"I didn't feel any pain, any soreness at all," Liriano said. "I feel real good."
Pitching coach Rick Anderson said that as long as Liriano doesn't suffer any setbacks, the plan is to have him pitch in one of the club's two split-squad games on Friday.
Anderson didn't get to see Liriano throw on Tuesday as the Twins were in St. Petersburg to face the Rays. Those who were on hand to watch Liriano's session were Minor League pitching coordinator Rick Knapp and bullpen coach Rick Stelmaszek. Joe Mauer and Justin Morneau also stood behind the batting cage to watch Liriano, intrigued to see the lefty's progress.
Everyone seemed pleased by what they saw.
"For what we were hoping to accomplish, he did exactly was he was supposed to do," Knapp said. "This was one of the little tests along the way. The next one will be to pull the screens back and put fans in the stands. There is a different intensity level then."
While Friday will be his official debut since having Tommy John elbow ligament replacement surgery in November 2006, it's not the first game action that Liriano has seen in recent weeks. The left-hander pitched in two games at the Twins Academy in the Dominican Republic shortly before arriving late to Spring Training due to visa troubles.
Still, the Twins have wanted to take things slow with Liriano at the start of camp. He's thrown four times since arriving in Fort Myers on Feb. 27, 10 days after pitchers and catchers originally reported.
In each time on the mound, Liriano has showed progress and that included Tuesday's batting practice session -- his second in the last three days. At the end of Liriano's 10-minute throwing session, the pitcher said he was pleased with the movement and location of his fastball and changeup.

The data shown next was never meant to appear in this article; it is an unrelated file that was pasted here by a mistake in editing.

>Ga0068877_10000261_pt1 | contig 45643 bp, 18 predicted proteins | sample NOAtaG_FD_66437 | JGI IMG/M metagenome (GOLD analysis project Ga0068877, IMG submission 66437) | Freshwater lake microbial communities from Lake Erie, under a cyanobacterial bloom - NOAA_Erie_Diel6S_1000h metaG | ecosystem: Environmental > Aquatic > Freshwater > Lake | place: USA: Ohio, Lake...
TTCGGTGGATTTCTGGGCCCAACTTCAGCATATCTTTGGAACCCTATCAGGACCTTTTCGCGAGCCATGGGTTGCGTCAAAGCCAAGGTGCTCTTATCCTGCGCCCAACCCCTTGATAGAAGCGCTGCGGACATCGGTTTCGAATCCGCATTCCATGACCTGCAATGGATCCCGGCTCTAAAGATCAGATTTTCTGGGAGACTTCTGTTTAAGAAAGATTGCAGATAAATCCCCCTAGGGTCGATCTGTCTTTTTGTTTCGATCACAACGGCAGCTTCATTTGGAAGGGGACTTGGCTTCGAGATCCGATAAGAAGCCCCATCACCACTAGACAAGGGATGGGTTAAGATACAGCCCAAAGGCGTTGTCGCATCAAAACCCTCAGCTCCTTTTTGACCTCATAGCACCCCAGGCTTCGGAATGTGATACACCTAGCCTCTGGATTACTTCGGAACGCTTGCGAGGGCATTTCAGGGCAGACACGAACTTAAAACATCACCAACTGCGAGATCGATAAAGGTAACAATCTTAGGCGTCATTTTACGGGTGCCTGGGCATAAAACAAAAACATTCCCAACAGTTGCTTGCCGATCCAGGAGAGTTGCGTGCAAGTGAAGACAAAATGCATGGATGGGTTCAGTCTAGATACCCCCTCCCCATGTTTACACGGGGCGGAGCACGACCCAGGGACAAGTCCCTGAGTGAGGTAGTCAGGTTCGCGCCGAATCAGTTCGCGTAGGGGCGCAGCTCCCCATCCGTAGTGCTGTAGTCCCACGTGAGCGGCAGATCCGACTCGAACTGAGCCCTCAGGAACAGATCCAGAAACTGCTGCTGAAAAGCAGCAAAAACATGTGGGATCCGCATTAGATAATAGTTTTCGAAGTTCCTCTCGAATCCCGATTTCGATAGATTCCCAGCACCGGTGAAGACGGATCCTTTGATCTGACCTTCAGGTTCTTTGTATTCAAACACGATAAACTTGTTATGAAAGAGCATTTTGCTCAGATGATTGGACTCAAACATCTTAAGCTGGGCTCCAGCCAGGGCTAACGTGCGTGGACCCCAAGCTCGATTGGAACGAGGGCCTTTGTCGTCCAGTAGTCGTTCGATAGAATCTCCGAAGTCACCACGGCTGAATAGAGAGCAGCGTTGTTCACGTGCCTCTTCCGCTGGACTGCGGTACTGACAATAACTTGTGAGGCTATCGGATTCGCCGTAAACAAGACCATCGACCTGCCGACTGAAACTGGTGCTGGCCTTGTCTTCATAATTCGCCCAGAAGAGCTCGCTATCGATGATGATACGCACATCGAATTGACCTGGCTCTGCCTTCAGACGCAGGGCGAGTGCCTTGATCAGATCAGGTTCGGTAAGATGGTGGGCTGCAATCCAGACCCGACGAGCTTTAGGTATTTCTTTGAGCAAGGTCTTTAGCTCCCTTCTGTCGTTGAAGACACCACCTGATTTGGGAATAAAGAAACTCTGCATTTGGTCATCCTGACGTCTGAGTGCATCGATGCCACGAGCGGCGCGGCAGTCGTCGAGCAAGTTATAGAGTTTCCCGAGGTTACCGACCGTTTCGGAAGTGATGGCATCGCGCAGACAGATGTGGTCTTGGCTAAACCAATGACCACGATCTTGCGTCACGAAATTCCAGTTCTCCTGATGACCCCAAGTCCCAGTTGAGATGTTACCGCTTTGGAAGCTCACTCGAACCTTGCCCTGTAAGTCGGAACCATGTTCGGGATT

But the one pitch he struggled to control at times was his slider.
"I feel a little different with my slider, like I'm sacred to throw it, let it go," Liriano said. "I'm going to take it easy and keep working on it to get better."
The slider is the one pitch that some baseball insiders linked to Liriano's elbow problems before the surgery. At times during his stellar 2006 rookie season, Liriano appeared to fall in love with his dominant slider -- throwing an extremely high number of the pitch in his outings. The problem is, it's a pitch which puts a lot of strain on the elbow.
Now Liriano said he's going to try to limit the number of sliders he throws. He's content on using it as more of an "out" pitch and relying more on his changeup.
Liriano has been working to develop his changeup even more so that he can rely on the pitch more frequently.
"That last year, I didn't use it at all, I would throw maybe five changeups in a game," Liriano said. "So I'm going to use my changeup more this time."
His increased focus on the changeup is not the only difference in Liriano. His mechanics aren't significantly altered, but the pitcher has worked to keep himself in better balance during his follow-through and reduce his somewhat violent arm motion.
Liriano said that on a scale of 1-10, he's throwing at about an "8" right now. He doesn't plan on pushing that level too much higher over the course of the spring, preferring instead to wait until the season starts for that.
"I'll save it for April," Liriano said. "I'll keep throwing like that through the whole spring and we'll see how it feels."